Small RNAs regulate chromatin modification and transcriptional gene silencing across the eukaryotic kingdom. Although these processes have been well studied, fundamental mechanistic aspects remain obscure. Specifically, it is unclear exactly how small RNA-loaded Argonaute protein complexes target chromatin to mediate silencing. Here, using fission yeast, we demonstrate that transcription of the target locus is essential for RNA-directed formation of heterochromatin. However, high transcriptional activity is inhibitory; thus, a transcriptional window exists that is optimal for silencing. We further found that pre-mRNA splicing is compatible with RNA-directed heterochromatin formation. However, the kinetics of pre-mRNA processing is critical. Introns close to the 5' end of a transcript that are rapidly spliced result in a bistable response whereby the target either remains euchromatic or becomes fully silenced. Together, our results discount siRNA-DNA base pairing in RNA-mediated heterochromatin formation, and the mechanistic insights further reveal guiding paradigms for the design of small RNA-directed chromatin silencing studies in multicellular organisms.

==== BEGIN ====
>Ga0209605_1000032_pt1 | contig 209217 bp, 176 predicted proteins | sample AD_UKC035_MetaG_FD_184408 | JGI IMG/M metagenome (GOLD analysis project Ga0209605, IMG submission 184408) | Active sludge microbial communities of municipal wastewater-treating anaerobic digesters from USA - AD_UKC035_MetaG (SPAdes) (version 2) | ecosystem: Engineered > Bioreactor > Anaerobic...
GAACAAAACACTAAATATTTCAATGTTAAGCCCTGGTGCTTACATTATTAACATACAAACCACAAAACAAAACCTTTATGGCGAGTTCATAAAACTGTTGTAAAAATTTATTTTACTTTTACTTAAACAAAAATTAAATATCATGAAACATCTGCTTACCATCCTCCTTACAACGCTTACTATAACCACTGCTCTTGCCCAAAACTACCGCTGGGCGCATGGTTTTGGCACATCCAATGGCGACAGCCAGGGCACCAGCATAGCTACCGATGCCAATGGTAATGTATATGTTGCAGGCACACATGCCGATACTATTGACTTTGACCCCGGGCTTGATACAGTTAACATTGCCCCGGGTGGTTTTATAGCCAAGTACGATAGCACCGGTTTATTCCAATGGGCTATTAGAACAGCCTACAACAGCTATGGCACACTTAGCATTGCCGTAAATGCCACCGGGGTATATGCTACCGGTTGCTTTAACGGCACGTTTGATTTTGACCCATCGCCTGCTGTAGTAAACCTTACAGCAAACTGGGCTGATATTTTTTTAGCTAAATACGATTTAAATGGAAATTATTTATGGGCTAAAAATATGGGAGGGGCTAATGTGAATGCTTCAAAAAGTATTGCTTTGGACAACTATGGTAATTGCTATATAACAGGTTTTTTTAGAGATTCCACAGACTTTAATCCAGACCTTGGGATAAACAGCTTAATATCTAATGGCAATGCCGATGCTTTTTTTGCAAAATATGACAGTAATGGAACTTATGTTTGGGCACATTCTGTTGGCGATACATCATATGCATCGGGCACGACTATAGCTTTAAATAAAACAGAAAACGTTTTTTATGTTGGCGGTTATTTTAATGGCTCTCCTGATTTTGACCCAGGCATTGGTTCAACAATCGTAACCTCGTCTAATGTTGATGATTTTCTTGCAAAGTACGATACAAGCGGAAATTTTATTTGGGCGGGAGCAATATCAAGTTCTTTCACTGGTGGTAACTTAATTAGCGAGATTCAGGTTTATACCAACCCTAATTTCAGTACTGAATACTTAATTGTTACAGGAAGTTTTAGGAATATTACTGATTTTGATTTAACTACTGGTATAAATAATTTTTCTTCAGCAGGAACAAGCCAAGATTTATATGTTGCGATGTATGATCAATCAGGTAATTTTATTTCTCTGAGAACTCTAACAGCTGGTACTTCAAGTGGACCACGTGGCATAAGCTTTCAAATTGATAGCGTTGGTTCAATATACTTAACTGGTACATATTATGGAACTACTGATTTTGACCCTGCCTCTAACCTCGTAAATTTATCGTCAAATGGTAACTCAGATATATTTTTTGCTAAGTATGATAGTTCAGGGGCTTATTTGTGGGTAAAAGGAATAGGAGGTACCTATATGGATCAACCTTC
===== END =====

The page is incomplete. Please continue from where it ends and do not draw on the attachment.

Keywords: RNAi; epigenetics; heterochromatin; nascent transcript; noncoding RNA.
© 2016 Shimada et al.; Published by Cold Spring Harbor Laboratory Press.